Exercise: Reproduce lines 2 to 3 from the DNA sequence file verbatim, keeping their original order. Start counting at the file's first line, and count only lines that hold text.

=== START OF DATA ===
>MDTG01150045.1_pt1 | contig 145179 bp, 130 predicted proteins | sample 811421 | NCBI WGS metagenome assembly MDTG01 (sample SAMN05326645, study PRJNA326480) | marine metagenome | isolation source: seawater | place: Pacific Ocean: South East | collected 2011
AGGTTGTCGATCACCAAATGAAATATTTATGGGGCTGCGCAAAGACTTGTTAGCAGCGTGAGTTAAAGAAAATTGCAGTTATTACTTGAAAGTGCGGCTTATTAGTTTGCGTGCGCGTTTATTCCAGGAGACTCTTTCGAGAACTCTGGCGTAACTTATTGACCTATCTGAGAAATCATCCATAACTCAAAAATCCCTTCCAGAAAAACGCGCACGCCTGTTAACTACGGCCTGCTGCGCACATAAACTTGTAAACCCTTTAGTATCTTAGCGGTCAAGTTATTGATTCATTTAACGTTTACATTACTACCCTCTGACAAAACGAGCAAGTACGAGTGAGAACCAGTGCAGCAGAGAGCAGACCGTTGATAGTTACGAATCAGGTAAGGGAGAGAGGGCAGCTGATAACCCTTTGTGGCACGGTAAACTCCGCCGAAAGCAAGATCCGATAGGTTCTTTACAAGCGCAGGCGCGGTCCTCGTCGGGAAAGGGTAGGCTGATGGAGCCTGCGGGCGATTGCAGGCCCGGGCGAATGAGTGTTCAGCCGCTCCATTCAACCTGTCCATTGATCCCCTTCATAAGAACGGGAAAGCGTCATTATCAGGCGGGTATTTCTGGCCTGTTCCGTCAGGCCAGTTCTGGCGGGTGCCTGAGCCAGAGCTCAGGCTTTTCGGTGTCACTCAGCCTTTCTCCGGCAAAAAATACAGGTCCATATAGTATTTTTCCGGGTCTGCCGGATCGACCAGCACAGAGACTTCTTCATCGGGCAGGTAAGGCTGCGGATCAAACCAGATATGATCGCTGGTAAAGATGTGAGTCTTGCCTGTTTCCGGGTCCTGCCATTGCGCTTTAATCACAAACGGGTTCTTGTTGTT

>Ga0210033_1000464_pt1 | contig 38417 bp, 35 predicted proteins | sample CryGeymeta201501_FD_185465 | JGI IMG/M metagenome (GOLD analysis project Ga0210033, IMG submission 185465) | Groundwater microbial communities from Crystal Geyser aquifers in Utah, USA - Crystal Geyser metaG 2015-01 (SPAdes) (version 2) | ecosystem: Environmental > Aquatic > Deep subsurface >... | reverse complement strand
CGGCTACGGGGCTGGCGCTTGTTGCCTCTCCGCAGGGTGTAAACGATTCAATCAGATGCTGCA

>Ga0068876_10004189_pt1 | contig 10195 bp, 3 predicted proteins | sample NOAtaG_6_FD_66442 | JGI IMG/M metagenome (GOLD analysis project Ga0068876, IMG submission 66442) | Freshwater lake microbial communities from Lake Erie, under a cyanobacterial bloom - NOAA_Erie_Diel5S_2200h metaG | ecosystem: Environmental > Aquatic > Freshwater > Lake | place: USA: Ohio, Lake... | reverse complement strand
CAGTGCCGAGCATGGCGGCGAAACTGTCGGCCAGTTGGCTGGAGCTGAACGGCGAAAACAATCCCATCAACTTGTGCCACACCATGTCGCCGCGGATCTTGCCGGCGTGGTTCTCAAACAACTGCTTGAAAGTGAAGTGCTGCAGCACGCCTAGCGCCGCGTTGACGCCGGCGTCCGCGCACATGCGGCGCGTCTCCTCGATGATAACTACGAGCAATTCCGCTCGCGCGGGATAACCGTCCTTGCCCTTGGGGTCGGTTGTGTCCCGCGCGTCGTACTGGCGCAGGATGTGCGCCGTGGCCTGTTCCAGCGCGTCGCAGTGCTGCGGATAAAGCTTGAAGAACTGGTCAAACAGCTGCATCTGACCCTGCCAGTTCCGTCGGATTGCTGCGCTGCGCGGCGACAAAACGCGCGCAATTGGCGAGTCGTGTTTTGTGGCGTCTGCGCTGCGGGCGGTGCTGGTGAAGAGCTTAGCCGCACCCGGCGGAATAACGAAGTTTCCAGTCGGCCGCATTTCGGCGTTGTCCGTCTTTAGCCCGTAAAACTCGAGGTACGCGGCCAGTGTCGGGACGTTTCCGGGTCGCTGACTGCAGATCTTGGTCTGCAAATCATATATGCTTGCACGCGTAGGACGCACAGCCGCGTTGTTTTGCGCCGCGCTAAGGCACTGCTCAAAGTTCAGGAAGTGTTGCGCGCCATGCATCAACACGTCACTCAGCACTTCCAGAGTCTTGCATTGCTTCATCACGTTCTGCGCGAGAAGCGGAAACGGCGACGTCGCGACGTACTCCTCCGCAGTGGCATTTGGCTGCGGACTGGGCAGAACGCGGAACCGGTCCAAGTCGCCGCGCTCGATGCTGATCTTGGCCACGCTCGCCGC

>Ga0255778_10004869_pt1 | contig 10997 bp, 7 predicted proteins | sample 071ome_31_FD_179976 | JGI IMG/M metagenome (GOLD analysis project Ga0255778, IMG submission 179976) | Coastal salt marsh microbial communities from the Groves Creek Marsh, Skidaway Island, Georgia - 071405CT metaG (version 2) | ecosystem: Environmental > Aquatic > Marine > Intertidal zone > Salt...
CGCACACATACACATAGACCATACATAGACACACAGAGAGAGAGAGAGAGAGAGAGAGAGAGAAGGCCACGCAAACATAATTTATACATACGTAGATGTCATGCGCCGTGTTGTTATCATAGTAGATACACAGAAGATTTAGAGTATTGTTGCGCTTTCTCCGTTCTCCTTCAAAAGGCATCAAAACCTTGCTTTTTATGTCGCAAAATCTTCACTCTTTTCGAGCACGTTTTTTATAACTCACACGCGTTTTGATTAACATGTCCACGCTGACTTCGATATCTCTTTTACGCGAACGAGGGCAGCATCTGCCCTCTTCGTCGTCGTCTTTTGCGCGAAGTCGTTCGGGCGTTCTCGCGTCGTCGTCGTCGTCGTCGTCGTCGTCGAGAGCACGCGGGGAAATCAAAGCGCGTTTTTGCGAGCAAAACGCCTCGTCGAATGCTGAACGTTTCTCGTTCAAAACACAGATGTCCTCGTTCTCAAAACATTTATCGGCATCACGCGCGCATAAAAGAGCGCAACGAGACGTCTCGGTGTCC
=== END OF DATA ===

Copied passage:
AGGTTGTCGATCACCAAATGAAATATTTATGGGGCTGCGCAAAGACTTGTTAGCAGCGTGAGTTAAAGAAAATTGCAGTTATTACTTGAAAGTGCGGCTTATTAGTTTGCGTGCGCGTTTATTCCAGGAGACTCTTTCGAGAACTCTGGCGTAACTTATTGACCTATCTGAGAAATCATCCATAACTCAAAAATCCCTTCCAGAAAAACGCGCACGCCTGTTAACTACGGCCTGCTGCGCACATAAACTTGTAAACCCTTTAGTATCTTAGCGGTCAAGTTATTGATTCATTTAACGTTTACATTACTACCCTCTGACAAAACGAGCAAGTACGAGTGAGAACCAGTGCAGCAGAGAGCAGACCGTTGATAGTTACGAATCAGGTAAGGGAGAGAGGGCAGCTGATAACCCTTTGTGGCACGGTAAACTCCGCCGAAAGCAAGATCCGATAGGTTCTTTACAAGCGCAGGCGCGGTCCTCGTCGGGAAAGGGTAGGCTGATGGAGCCTGCGGGCGATTGCAGGCCCGGGCGAATGAGTGTTCAGCCGCTCCATTCAACCTGTCCATTGATCCCCTTCATAAGAACGGGAAAGCGTCATTATCAGGCGGGTATTTCTGGCCTGTTCCGTCAGGCCAGTTCTGGCGGGTGCCTGAGCCAGAGCTCAGGCTTTTCGGTGTCACTCAGCCTTTCTCCGGCAAAAAATACAGGTCCATATAGTATTTTTCCGGGTCTGCCGGATCGACCAGCACAGAGACTTCTTCATCGGGCAGGTAAGGCTGCGGATCAAACCAGATATGATCGCTGGTAAAGATGTGAGTCTTGCCTGTTTCCGGGTCCTGCCATTGCGCTTTAATCACAAACGGGTTCTTGTTGTT

>Ga0210033_1000464_pt1 | contig 38417 bp, 35 predicted proteins | sample CryGeymeta201501_FD_185465 | JGI IMG/M metagenome (GOLD analysis project Ga0210033, IMG submission 185465) | Groundwater microbial communities from Crystal Geyser aquifers in Utah, USA - Crystal Geyser metaG 2015-01 (SPAdes) (version 2) | ecosystem: Environmental > Aquatic > Deep subsurface >... | reverse complement strand